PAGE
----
manpagez: man pages & more
man atos(1)
Home | html | info | man
atos(1)                   BSD General Commands Manual                  atos(1)


     atos -- convert numeric addresses to symbols of binary images or pro-


     atos [-o <binary-image-file>] [-p <pid> | <partial-executable-name>]
          [-arch architecture] [-l <load-address>] [-s <slide>] [-printHeader]
          [-f <address-input-file>] [<address> ...]


     The atos command converts numeric addresses to their symbolic equiva-
     lents.  If full debug symbol information is available, for example in a
     .app.dSYM sitting beside a .app, then the output of atos will include
     file name and source line number information.

     The input addresses may be given in one of three ways:

     1.   A list of addresses at the end of the argument list.

     2.   Using the -f <address-input-file> argument to specify the path of an
          input file containing whitespace-separated numeric addresses.

     3.   If no addresses were directly specified, atos enters an interactive
          mode, reading addresses from stdin.

     The symbols are found in either a binary image file or in a currently
     executing process, as specified by:

     -o <binary-image-file>
             The path to a binary image file in which to look up symbols.

     -p <pid> | <partial-executable-name>
             The process ID or the partial name of a currently executing
             process in which to look up symbols.

     Multiple process IDs or paths can be specified if necessary, and the two
     can be mixed in any order.  When working with a Mach-O binary image file,
     atos considers only addresses and symbols defined in that binary image
     file, at their default locations (unless the -l or -s option is given).
     When working with a running process, atos considers addresses and symbols
     defined in all binary images currently loaded by that process, at their
     loaded locations.

     The following additional options are available.

     -arch architecture
             The particular architecure of a binary image file in which to
             look up symbols.

     -l <load-address>
             The load address of the binary image.  This value is always
             assumed to be in hex, even without a "0x" prefix.  The input
             addresses are assumed to be in a binary image with that load
             address.  Load addresses for binary images can be found in the
             Binary Images: section at the bottom of crash, sample, leaks, and
             malloc_history reports.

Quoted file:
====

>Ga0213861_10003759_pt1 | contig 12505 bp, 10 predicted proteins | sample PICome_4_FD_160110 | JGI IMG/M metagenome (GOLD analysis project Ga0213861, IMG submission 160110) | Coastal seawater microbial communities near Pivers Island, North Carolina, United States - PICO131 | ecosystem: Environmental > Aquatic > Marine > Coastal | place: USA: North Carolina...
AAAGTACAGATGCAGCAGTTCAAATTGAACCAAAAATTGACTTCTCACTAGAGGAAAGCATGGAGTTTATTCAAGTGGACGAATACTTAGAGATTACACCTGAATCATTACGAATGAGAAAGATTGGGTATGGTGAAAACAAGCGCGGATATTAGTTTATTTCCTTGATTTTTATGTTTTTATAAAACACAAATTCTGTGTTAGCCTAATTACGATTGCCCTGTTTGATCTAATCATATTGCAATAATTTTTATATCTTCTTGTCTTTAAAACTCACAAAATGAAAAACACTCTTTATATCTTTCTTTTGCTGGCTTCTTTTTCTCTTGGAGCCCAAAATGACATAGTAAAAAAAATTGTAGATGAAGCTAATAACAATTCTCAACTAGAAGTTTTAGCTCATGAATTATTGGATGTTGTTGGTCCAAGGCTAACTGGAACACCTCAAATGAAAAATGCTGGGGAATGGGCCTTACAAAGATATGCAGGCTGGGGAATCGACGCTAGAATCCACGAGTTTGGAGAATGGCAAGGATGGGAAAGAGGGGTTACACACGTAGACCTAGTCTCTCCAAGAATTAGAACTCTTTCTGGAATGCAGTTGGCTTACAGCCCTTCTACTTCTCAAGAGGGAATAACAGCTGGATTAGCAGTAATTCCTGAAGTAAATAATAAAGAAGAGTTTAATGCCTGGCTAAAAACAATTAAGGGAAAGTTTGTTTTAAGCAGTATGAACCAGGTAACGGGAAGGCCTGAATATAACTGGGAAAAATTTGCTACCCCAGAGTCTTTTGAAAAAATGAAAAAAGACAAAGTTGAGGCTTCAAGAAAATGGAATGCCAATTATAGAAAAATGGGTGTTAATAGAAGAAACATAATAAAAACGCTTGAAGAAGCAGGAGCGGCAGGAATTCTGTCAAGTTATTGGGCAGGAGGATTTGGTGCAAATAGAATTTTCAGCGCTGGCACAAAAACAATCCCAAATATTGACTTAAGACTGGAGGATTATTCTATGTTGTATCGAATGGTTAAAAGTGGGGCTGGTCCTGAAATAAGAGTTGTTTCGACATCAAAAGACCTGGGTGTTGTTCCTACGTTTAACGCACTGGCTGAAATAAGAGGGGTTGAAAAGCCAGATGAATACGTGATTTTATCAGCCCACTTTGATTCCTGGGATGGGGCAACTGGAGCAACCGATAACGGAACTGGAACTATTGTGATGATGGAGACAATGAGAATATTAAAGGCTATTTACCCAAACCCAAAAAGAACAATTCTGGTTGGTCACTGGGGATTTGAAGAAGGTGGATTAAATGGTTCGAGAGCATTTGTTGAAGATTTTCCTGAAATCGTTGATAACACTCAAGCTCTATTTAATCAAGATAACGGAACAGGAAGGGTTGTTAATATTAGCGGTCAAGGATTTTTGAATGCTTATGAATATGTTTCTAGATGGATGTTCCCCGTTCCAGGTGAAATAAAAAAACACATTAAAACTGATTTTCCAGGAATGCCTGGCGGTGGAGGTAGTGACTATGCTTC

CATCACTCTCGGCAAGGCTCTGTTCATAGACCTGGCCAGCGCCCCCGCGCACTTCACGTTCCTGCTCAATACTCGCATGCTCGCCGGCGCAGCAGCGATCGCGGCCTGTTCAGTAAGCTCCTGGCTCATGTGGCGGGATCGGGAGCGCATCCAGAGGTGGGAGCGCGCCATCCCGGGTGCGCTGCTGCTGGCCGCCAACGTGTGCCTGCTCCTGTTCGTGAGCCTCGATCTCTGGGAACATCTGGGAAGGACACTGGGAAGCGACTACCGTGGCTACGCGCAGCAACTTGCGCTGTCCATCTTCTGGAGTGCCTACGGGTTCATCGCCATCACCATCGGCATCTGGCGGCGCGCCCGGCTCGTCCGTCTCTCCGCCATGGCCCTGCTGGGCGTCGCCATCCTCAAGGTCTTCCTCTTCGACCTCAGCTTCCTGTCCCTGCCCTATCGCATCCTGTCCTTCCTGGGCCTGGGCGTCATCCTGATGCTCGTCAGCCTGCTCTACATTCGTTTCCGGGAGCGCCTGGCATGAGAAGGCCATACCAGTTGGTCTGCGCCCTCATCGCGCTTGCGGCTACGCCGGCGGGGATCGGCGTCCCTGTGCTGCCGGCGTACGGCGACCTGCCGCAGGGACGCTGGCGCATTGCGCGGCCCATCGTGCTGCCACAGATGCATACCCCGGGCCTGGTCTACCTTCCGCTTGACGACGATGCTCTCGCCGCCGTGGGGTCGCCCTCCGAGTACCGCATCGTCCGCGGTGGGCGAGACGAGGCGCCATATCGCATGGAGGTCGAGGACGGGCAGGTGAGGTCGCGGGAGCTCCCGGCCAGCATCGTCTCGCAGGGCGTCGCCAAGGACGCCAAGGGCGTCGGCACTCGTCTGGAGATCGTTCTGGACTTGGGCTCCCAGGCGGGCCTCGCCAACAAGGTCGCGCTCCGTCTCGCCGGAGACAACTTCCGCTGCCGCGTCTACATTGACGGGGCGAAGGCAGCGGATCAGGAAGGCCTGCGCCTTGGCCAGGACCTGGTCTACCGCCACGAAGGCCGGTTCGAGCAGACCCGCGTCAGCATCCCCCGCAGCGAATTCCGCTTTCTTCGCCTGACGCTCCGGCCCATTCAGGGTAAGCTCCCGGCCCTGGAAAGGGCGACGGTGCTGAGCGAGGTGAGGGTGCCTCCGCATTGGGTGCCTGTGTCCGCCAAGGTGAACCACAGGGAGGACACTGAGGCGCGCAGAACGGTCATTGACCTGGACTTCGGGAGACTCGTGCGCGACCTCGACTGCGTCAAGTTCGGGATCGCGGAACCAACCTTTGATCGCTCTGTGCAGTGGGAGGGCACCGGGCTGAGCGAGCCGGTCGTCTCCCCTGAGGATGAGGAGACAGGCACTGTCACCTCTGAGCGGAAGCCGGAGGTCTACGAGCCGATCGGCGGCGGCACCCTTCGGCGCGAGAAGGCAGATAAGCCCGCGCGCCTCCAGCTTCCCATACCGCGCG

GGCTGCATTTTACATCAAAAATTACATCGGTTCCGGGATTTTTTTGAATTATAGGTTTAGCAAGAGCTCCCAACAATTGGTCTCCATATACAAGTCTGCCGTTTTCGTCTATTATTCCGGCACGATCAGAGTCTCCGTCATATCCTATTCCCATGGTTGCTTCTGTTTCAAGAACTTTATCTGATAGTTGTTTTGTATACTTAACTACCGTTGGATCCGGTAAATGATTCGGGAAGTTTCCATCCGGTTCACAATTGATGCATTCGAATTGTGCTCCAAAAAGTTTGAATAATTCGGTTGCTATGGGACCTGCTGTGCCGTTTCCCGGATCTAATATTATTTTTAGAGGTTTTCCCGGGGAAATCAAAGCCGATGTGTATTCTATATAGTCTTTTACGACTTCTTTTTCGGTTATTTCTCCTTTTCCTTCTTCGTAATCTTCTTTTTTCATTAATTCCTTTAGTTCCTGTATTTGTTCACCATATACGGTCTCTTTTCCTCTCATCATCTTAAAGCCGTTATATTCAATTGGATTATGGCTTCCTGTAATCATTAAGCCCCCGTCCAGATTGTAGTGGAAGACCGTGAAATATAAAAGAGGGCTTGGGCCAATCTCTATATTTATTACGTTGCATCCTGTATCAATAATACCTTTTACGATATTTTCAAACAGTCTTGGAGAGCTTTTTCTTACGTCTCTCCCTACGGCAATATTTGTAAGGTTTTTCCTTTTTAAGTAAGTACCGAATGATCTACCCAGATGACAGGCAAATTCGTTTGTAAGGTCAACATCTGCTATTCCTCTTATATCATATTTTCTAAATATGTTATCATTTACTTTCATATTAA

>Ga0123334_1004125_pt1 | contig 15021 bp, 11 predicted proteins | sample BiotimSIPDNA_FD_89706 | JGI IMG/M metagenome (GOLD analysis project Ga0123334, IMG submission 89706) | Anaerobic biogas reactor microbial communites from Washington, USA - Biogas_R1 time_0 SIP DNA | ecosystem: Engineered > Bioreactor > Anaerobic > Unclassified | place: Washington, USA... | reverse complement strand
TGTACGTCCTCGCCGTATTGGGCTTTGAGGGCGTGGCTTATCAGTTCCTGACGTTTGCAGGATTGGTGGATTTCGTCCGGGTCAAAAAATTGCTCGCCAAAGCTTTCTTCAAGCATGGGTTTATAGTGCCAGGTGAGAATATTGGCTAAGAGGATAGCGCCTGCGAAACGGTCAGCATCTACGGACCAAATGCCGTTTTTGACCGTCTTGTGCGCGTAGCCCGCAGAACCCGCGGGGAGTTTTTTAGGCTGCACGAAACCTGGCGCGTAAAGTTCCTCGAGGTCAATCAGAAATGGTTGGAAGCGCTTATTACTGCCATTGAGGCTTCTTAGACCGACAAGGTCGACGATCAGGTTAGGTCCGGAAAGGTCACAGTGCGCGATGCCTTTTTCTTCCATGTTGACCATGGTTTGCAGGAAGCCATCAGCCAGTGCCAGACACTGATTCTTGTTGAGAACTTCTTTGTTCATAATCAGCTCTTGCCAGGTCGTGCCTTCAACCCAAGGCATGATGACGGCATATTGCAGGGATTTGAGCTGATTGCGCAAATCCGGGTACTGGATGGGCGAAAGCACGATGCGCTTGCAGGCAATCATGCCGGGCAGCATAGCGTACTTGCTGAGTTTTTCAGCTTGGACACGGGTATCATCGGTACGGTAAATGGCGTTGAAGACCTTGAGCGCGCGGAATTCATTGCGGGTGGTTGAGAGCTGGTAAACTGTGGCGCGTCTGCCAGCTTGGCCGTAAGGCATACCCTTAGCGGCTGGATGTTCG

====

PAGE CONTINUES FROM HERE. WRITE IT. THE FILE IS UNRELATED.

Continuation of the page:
-s <slide>
             The slide value of the binary image -- this is the difference
             between the load address of a binary image, and the address at
             which the binary image was built.  This slide value is subtracted
             from the input addresses.  It is usually easier to directly spec-
             ify the load address with the -l argument than to manually calcu-
             late a slide value.

             If a process was specified, the first line of atos output should
             be a header of the form "Looking up symbols in process <pid>
             named:  <process-name>".  This is primarily used when atos is
             invoked as part of a stackshot(1) run, for verification of the
             process ID and name.


     A stripped, optimized version of Sketch was built as an x86_64 position-
     independent executable (PIE) into /BuildProducts/Release.  Full debug
     symbol information is available in, which sits alongside  When was run, the Sketch binary (which was built
     at 0x100000000) was loaded at 0x10acde000.  Running 'sample Sketch'
     showed 3 addresses that we want to get symbol information for --
     0x10acea1d3, 0x10ace4bea, and 0x10ace4b7a.

     First notice that the .dSYM is next to the .app:

     % ls -1 /BuildProducts/Release/

     Now, to symbolicate, we run atos with the -o flag specifying the path to
     the actual Sketch executable (not the .app wrapper), the -arch x86_64
     flag, and the -l 0x10acde000 flag to specify the load address.

     % atos -o /BuildProducts/Release/ -arch x86_64 -l 0x10acde000  0x10acea1d3 0x10ace4bea 0x10ace4b7a
     -[SKTGraphicView drawRect:] (in Sketch) (SKTGraphicView.m:445)
     -[SKTGraphic drawHandlesInView:] (in Sketch) (NSGeometry.h:110)
     -[SKTGraphic drawHandleInView:atPoint:] (in Sketch) (SKTGraphic.m:490)


     It is possible to get symbols for addresses from a different machine
     architecture than the system on which atos is running.  For example, when
     running atos on an Intel-based system, one may wish to get the symbol for
     an address that came from a backtrace of a process running on a PowerPC
     machine.  To do so, use the -arch flag to specify the desired architec-
     ture (such as i386 or ppc) and pass in a corresponding symbol-rich Mach-O
     binary image file with a binary image of the corresponding architecture
     (such as a Universal Binary).

BSD                            January 15, 2010                            BSD

Mac OS X 10.9 - Generated Sat Oct 12 08:21:18 CDT 2013
© 2000-2021
Individual documents may contain additional copyright information.